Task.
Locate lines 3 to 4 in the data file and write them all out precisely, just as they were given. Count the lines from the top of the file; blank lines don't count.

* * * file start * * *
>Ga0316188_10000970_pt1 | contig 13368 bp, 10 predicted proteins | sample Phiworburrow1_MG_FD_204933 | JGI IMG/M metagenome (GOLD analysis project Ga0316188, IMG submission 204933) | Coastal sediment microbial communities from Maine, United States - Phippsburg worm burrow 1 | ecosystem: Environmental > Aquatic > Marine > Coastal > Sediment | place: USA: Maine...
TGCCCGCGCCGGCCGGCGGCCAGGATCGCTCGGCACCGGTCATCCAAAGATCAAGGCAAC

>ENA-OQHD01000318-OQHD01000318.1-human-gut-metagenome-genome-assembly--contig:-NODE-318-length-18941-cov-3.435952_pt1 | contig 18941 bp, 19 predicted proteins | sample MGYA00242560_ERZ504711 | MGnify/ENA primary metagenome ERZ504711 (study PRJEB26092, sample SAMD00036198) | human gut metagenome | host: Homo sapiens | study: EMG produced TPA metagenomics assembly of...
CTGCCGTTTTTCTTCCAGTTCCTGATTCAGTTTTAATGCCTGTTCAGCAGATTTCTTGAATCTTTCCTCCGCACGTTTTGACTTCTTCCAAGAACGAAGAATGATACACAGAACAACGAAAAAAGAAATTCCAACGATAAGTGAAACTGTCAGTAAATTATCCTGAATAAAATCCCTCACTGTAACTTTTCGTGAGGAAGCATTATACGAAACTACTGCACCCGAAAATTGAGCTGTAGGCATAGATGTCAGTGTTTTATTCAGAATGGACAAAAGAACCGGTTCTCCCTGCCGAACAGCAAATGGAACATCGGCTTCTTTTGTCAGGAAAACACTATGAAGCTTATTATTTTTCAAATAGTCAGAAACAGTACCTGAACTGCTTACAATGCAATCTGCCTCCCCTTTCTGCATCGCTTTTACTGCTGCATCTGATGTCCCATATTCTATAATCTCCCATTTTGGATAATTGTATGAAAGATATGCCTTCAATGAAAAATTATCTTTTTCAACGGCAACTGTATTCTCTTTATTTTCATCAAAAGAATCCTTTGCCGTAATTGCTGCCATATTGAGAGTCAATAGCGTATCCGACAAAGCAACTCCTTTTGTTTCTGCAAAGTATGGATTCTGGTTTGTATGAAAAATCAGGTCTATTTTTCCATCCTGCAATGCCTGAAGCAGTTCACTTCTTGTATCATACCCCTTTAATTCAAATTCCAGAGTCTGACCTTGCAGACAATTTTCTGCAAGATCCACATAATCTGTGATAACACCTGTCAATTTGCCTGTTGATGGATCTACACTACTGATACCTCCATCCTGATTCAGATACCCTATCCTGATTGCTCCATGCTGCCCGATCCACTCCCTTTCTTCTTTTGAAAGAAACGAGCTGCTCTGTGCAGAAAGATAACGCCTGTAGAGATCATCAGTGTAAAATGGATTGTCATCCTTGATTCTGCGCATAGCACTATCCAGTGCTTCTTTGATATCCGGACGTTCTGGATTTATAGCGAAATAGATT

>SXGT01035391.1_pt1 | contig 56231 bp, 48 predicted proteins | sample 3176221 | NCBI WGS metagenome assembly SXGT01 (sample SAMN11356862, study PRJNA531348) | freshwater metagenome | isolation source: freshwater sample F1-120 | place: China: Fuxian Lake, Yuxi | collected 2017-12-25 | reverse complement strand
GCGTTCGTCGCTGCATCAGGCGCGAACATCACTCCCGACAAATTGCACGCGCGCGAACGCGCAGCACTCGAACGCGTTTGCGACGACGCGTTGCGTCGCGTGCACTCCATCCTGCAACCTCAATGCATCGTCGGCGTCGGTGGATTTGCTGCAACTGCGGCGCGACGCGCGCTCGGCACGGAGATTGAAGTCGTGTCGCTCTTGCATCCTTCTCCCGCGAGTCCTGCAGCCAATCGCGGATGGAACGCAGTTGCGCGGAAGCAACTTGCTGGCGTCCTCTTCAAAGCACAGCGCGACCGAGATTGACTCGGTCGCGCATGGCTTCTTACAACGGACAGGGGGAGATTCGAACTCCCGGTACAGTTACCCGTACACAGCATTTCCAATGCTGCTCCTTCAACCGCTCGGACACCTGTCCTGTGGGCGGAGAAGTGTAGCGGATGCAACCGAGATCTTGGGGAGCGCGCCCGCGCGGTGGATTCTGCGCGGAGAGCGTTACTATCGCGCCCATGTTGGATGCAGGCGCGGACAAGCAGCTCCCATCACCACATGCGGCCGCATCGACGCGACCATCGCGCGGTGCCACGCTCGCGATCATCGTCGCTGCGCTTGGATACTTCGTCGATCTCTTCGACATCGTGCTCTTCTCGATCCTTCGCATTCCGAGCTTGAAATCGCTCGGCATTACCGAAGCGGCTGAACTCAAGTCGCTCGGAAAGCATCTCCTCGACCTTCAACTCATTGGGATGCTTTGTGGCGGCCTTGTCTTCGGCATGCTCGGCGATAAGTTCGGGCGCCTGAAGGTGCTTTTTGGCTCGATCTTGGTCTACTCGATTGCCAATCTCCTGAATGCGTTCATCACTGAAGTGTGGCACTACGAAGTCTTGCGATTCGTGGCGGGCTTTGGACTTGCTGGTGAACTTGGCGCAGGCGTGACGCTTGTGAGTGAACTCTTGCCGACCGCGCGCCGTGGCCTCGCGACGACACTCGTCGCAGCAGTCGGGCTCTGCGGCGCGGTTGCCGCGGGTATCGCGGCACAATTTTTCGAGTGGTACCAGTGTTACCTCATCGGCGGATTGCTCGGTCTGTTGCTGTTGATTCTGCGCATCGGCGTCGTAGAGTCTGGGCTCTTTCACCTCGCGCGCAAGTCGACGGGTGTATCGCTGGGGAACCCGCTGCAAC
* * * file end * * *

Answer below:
>ENA-OQHD01000318-OQHD01000318.1-human-gut-metagenome-genome-assembly--contig:-NODE-318-length-18941-cov-3.435952_pt1 | contig 18941 bp, 19 predicted proteins | sample MGYA00242560_ERZ504711 | MGnify/ENA primary metagenome ERZ504711 (study PRJEB26092, sample SAMD00036198) | human gut metagenome | host: Homo sapiens | study: EMG produced TPA metagenomics assembly of...
CTGCCGTTTTTCTTCCAGTTCCTGATTCAGTTTTAATGCCTGTTCAGCAGATTTCTTGAATCTTTCCTCCGCACGTTTTGACTTCTTCCAAGAACGAAGAATGATACACAGAACAACGAAAAAAGAAATTCCAACGATAAGTGAAACTGTCAGTAAATTATCCTGAATAAAATCCCTCACTGTAACTTTTCGTGAGGAAGCATTATACGAAACTACTGCACCCGAAAATTGAGCTGTAGGCATAGATGTCAGTGTTTTATTCAGAATGGACAAAAGAACCGGTTCTCCCTGCCGAACAGCAAATGGAACATCGGCTTCTTTTGTCAGGAAAACACTATGAAGCTTATTATTTTTCAAATAGTCAGAAACAGTACCTGAACTGCTTACAATGCAATCTGCCTCCCCTTTCTGCATCGCTTTTACTGCTGCATCTGATGTCCCATATTCTATAATCTCCCATTTTGGATAATTGTATGAAAGATATGCCTTCAATGAAAAATTATCTTTTTCAACGGCAACTGTATTCTCTTTATTTTCATCAAAAGAATCCTTTGCCGTAATTGCTGCCATATTGAGAGTCAATAGCGTATCCGACAAAGCAACTCCTTTTGTTTCTGCAAAGTATGGATTCTGGTTTGTATGAAAAATCAGGTCTATTTTTCCATCCTGCAATGCCTGAAGCAGTTCACTTCTTGTATCATACCCCTTTAATTCAAATTCCAGAGTCTGACCTTGCAGACAATTTTCTGCAAGATCCACATAATCTGTGATAACACCTGTCAATTTGCCTGTTGATGGATCTACACTACTGATACCTCCATCCTGATTCAGATACCCTATCCTGATTGCTCCATGCTGCCCGATCCACTCCCTTTCTTCTTTTGAAAGAAACGAGCTGCTCTGTGCAGAAAGATAACGCCTGTAGAGATCATCAGTGTAAAATGGATTGTCATCCTTGATTCTGCGCATAGCACTATCCAGTGCTTCTTTGATATCCGGACGTTCTGGATTTATAGCGAAATAGATT